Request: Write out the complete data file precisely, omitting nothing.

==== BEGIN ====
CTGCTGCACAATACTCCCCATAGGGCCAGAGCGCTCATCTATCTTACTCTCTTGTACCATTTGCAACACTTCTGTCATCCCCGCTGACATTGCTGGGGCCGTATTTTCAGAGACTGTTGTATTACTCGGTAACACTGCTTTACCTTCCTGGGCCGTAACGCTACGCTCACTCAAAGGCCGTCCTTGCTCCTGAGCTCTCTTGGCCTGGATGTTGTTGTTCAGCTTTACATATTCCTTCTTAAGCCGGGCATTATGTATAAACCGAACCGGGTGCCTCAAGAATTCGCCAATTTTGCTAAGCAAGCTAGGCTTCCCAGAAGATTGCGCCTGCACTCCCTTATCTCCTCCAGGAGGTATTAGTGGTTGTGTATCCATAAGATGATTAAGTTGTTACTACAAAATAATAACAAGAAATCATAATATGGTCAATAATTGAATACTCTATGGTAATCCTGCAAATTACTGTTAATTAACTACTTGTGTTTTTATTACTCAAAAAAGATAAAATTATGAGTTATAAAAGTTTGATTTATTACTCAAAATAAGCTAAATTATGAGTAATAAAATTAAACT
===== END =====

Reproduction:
CTGCTGCACAATACTCCCCATAGGGCCAGAGCGCTCATCTATCTTACTCTCTTGTACCATTTGCAACACTTCTGTCATCCCCGCTGACATTGCTGGGGCCGTATTTTCAGAGACTGTTGTATTACTCGGTAACACTGCTTTACCTTCCTGGGCCGTAACGCTACGCTCACTCAAAGGCCGTCCTTGCTCCTGAGCTCTCTTGGCCTGGATGTTGTTGTTCAGCTTTACATATTCCTTCTTAAGCCGGGCATTATGTATAAACCGAACCGGGTGCCTCAAGAATTCGCCAATTTTGCTAAGCAAGCTAGGCTTCCCAGAAGATTGCGCCTGCACTCCCTTATCTCCTCCAGGAGGTATTAGTGGTTGTGTATCCATAAGATGATTAAGTTGTTACTACAAAATAATAACAAGAAATCATAATATGGTCAATAATTGAATACTCTATGGTAATCCTGCAAATTACTGTTAATTAACTACTTGTGTTTTTATTACTCAAAAAAGATAAAATTATGAGTTATAAAAGTTTGATTTATTACTCAAAATAAGCTAAATTATGAGTAATAAAATTAAACT